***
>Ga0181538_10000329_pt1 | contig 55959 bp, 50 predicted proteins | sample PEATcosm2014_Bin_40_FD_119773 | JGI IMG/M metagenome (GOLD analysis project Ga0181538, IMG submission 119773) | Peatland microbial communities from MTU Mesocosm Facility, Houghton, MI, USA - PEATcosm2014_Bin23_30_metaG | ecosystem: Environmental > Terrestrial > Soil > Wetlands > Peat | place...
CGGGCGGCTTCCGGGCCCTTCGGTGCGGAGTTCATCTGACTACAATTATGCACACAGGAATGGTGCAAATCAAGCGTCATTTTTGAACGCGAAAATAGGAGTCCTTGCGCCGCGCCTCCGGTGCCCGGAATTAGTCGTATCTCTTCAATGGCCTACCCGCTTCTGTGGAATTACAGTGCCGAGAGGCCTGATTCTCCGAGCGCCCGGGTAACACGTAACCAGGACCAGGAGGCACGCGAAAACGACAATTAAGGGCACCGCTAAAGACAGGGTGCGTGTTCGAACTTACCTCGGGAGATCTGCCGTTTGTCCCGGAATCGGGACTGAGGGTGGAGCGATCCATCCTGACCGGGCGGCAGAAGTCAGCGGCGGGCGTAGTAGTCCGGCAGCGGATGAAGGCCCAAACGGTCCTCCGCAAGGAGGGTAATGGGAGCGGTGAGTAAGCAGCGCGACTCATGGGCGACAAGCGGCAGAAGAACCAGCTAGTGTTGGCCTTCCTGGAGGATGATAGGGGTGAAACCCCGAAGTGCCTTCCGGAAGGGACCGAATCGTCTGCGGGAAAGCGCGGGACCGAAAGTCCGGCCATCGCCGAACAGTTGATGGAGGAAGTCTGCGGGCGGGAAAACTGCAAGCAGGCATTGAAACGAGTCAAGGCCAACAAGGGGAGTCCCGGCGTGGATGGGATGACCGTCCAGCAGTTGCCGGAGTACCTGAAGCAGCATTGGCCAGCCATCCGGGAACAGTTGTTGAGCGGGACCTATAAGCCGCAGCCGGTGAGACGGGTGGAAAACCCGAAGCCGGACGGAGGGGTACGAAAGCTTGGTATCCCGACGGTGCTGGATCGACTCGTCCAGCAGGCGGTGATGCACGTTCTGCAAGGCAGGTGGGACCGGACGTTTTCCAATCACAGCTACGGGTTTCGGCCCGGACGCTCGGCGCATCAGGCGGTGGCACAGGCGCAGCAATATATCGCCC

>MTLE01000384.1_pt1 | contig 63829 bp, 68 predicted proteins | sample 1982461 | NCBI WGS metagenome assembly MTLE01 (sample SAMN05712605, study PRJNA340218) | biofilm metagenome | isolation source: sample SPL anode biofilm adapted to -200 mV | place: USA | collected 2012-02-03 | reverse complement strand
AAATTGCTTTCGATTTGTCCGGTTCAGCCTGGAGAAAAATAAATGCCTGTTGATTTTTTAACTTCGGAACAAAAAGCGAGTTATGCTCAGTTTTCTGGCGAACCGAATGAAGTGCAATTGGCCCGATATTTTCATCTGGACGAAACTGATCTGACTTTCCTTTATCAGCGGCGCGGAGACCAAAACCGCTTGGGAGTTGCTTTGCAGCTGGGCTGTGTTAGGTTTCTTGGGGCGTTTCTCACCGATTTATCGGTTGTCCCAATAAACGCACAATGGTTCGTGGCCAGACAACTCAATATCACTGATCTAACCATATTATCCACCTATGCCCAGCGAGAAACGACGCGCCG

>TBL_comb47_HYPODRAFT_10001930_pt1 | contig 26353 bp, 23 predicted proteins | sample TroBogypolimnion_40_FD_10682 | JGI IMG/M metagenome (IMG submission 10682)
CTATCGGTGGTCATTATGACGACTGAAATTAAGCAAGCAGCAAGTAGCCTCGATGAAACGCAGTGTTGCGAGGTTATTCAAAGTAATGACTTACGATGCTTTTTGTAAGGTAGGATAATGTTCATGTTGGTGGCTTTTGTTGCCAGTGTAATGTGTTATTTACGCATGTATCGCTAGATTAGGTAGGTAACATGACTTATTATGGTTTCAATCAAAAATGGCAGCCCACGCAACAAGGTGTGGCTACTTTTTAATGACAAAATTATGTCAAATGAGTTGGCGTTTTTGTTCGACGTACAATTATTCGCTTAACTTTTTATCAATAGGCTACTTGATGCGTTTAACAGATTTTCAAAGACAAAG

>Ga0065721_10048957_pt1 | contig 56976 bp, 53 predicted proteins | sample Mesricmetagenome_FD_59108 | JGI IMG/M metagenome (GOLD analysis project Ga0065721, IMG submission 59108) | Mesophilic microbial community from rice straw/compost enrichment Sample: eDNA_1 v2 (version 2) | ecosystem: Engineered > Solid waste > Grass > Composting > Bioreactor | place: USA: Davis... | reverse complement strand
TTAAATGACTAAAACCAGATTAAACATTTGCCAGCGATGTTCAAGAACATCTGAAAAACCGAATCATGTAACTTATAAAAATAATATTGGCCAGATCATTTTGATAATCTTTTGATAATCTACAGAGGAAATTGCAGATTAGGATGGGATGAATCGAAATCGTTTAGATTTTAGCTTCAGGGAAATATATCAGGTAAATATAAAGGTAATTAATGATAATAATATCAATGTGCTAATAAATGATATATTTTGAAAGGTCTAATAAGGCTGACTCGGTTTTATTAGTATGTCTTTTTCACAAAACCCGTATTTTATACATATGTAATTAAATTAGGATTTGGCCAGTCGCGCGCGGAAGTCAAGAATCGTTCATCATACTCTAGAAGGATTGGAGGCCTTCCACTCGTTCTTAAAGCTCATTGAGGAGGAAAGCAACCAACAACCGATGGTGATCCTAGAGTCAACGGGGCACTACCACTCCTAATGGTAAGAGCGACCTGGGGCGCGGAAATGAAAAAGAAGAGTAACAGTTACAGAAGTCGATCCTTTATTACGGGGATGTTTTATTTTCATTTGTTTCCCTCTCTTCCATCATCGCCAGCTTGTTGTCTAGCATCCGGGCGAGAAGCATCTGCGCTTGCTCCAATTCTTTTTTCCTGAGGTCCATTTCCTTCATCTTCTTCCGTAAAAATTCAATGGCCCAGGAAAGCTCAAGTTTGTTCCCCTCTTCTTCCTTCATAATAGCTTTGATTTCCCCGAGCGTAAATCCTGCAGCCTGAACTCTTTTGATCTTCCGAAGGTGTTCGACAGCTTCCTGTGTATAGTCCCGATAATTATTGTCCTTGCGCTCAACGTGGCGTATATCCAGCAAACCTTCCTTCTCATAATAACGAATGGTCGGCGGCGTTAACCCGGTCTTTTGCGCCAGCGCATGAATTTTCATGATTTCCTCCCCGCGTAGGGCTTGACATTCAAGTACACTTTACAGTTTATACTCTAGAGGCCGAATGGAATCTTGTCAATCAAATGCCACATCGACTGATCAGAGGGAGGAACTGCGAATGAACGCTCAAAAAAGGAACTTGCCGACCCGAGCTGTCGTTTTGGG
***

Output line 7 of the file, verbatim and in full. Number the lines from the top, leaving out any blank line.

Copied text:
>Ga0065721_10048957_pt1 | contig 56976 bp, 53 predicted proteins | sample Mesricmetagenome_FD_59108 | JGI IMG/M metagenome (GOLD analysis project Ga0065721, IMG submission 59108) | Mesophilic microbial community from rice straw/compost enrichment Sample: eDNA_1 v2 (version 2) | ecosystem: Engineered > Solid waste > Grass > Composting > Bioreactor | place: USA: Davis... | reverse complement strand